Sub-Saharan Africa to be one of world’s fastest growing regions: World Bank
According to the Global Economic Prospect, Mauritius GDP is expected to attain 3.9% by the end of this year which is an increase of 0.5% compared to last year, taper to 3.7% in 2016 and remain at that rate in 2017. (Image: Forbes)
The Global Economic prospect published by The World Bank has reported in its latest edition that Sub-Saharan Africa’s growth is expected to remain one of the fastest and will attain regional growth rates of 5.1% by 2017, lifted by infrastructure investment, increased agricultural production and buoyant services.
According to the report, Mauritius GDP is expected to attain 3.9% by the end of this year which is an increase of 0.5% compared to last year, taper to 3.7% in 2016 and remain at that rate in 2017.
Moreover, the current account deficit which was set at -10.8% at the end of 2014 is expected to shrink on a yearly basis, where by the end of this year it is forecast to reach -10.0 %, compared to -9.4% in 2016 and -8.7% in 2017.
Coming to the wider region, growth picked up moderately in Sub-Saharan Africa in 2014, to an average of about 4.5 percent compared with 4.2 percent in 2013
The reasons of this moderate increase in GDP is due to the fact that Sub-Saharan African countries have faced several threats namely, South Africa is constrained by strikes in the mining sector, electricity shortages, and low investor confidence; Angola suffered a set-back in terms of a decline in oil production; the Ebola virus which severely disrupted the economic activity in Guinea, Liberia, and Sierra Leone; and finally Nigeria, the largest economy in Africa, has expanded at a robust pace, supported by a buoyant non-oil sector.
Excluding South Africa, the average growth for the rest of the region was 5.6 percent; additionally, the growth was also strong in many of the region’s low-income countries, including Côte d’Ivoire, Mozambique, and Tanzania.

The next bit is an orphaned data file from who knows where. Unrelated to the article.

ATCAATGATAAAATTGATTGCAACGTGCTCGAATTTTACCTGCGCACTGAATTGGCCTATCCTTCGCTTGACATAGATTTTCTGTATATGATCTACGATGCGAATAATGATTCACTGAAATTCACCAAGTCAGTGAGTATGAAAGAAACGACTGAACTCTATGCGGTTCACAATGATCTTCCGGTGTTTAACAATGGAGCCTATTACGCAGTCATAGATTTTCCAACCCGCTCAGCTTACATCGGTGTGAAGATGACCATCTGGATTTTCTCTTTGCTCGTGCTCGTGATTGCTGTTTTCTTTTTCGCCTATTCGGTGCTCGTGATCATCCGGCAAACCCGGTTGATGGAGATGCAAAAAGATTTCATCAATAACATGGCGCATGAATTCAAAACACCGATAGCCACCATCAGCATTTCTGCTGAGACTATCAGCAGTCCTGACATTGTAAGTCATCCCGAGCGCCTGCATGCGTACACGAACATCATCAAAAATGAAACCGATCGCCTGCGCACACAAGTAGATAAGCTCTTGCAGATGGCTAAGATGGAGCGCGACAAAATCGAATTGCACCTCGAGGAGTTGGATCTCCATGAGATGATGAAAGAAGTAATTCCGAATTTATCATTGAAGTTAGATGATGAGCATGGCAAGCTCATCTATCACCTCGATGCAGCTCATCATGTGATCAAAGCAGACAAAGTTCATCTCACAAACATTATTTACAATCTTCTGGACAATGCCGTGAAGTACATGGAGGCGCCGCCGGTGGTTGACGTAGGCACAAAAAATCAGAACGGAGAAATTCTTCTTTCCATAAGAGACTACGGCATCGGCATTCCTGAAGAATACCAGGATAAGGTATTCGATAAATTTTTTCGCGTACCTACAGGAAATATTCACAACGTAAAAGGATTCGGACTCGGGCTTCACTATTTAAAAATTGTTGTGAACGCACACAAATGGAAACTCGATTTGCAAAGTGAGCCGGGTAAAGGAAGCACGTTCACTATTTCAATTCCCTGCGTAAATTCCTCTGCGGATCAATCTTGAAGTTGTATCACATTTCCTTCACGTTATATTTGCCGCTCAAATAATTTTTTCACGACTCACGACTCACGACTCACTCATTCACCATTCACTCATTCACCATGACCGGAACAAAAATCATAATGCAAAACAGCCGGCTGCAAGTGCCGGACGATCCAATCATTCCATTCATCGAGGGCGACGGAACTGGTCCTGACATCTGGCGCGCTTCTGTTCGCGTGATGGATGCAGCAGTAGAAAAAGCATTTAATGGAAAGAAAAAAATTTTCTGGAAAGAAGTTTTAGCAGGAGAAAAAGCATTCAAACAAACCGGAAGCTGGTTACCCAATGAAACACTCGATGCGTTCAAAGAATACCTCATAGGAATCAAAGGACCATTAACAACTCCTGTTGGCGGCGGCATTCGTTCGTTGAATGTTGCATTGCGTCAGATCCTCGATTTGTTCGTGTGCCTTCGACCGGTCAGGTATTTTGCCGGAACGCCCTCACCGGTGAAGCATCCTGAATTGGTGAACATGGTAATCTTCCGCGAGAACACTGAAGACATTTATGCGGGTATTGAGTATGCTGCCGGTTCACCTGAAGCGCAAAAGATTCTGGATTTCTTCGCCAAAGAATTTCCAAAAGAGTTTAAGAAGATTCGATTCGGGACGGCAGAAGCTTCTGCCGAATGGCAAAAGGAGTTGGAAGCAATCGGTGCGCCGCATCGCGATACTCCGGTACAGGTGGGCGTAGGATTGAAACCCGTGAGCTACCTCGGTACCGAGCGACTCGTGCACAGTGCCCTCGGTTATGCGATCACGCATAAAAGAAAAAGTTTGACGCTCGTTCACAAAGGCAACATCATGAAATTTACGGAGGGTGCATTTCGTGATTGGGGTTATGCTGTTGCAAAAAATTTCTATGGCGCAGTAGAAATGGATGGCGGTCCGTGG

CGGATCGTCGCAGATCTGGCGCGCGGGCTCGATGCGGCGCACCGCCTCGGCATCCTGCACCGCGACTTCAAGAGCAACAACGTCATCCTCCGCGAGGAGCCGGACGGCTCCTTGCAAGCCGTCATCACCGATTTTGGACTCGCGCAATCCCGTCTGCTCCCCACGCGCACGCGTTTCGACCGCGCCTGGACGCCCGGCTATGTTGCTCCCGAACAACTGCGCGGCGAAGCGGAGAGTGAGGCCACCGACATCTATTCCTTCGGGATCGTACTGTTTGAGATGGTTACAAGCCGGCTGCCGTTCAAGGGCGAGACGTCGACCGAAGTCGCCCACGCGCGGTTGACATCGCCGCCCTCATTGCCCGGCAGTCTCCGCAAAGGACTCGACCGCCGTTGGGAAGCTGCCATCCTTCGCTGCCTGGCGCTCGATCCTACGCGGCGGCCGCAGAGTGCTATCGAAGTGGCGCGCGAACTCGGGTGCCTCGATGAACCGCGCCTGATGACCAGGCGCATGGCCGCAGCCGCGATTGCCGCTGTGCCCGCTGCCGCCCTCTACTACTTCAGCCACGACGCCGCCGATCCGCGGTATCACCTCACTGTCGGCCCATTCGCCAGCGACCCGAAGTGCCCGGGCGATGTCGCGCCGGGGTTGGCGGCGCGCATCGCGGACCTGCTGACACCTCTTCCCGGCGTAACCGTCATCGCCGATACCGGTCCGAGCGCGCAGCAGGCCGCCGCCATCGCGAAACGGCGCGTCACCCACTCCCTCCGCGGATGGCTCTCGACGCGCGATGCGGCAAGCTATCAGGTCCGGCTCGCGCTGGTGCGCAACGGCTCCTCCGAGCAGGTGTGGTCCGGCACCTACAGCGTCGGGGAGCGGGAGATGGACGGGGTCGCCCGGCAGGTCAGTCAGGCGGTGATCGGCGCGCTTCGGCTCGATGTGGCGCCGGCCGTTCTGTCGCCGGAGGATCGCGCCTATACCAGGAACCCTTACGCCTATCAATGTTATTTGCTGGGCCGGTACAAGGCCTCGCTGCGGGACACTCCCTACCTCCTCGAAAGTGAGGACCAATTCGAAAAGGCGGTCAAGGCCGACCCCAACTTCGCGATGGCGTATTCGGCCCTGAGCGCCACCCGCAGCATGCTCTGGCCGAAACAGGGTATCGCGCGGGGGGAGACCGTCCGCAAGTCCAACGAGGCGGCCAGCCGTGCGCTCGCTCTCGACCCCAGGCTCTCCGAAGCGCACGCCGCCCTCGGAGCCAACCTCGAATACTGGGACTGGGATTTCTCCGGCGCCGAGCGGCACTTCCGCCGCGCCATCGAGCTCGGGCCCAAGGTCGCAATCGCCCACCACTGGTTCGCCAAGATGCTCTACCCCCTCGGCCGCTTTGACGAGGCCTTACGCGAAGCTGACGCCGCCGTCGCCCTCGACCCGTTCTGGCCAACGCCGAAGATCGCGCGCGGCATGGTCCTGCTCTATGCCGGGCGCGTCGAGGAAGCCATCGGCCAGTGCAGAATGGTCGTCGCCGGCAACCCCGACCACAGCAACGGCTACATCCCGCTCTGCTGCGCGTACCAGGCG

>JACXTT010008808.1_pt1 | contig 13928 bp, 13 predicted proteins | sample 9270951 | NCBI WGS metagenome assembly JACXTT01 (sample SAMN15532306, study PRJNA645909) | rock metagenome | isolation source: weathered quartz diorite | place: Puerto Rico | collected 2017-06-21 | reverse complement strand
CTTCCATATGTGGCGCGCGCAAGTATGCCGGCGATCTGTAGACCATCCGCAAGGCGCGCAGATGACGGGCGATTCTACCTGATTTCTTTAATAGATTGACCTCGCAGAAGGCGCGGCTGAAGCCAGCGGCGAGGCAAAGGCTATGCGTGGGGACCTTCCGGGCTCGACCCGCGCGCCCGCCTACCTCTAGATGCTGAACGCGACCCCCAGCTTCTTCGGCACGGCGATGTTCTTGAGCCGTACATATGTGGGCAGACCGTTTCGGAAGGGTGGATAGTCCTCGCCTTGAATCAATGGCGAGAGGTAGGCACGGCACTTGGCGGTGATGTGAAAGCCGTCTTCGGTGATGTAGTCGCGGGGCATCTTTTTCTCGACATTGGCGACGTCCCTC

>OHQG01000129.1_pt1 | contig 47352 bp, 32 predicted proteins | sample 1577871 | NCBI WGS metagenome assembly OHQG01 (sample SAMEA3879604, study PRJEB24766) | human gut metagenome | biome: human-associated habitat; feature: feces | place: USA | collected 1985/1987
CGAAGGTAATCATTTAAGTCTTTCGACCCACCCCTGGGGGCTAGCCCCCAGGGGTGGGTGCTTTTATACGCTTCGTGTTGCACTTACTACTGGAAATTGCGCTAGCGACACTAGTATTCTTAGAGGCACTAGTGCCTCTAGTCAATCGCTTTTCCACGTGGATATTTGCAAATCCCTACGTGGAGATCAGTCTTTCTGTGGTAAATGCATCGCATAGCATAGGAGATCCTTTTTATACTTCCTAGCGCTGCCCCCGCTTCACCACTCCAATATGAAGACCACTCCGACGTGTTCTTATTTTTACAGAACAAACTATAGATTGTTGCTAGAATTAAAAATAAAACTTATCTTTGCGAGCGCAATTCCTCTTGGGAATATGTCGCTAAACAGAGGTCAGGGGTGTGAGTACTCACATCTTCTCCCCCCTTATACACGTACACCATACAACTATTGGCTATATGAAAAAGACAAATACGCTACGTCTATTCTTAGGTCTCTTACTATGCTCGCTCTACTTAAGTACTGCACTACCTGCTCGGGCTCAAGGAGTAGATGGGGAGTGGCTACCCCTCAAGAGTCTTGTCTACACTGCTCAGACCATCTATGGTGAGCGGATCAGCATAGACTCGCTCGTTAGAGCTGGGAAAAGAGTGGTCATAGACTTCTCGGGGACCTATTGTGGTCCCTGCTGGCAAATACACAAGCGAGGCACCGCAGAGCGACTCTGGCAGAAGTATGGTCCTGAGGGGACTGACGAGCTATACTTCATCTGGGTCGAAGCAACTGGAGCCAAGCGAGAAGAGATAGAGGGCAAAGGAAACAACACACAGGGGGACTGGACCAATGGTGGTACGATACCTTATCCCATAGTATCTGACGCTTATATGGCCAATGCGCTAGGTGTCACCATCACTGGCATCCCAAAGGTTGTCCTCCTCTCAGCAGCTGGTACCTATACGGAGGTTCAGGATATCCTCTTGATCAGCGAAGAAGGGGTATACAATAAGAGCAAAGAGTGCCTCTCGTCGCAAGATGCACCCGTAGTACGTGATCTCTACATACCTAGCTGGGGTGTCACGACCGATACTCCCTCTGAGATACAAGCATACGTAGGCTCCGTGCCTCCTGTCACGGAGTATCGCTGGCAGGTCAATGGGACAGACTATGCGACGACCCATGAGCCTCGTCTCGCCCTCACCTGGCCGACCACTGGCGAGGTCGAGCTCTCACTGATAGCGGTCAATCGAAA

Nevertheless, FDI flows are projected to remain flat in 2015 and sovereign bond issuance will slow as global financial conditions gradually tighten.
Among frontier market countries, growth is expected to increase in Kenya, boosted by higher public investment and the recovery of agriculture and tourism. Growth should remain strong in Zambia, as new large copper mining projects start producing and agriculture continues to get better.
Finally, in the baseline forecast, growth remains robust in most low-income countries, with the good quality of infrastructure investment and agriculture expansion, although soft commodity prices dampen activity in commodity exporters.
Additionally, South Africa is expected to experience slow but steady economic growth, helped by improving labor relations, gradually increasing net exports, and reforms to alleviate bottlenecks in the energy sector.
In Nigeria, the devaluation of the naira will push up inflation and slow growth this year, but with continued expansion of non-oil sectors, particularly the services sector which actually accounts for more than 50 percent of GDP as well as agriculture and manufacturing, growth is expected to rise in 2016 and build on the progress.
Furthermore, real GDP growth is expected to strengthen in fragile states, such as Madagascar, as investment rises on the back of improved political stability. Thus, oil importers would benefit from low oil prices, especially as the prices of their agricultural commodities, including coffee, cocoa, and tobacco, remain stable.
Finally, according to the report with the baseline forecast assumes that the economic impact of Ebola would be concentrated in Guinea, Liberia, and Sierra Leone the epidemic would cause a moderate economic loss in West Africa by the end of 2015.
However, as outlined by the report if a good program is not set up on time for effective intervention, the virus could spread more widely than assumed in the baseline forecast, and could reach large urban centers and new countries.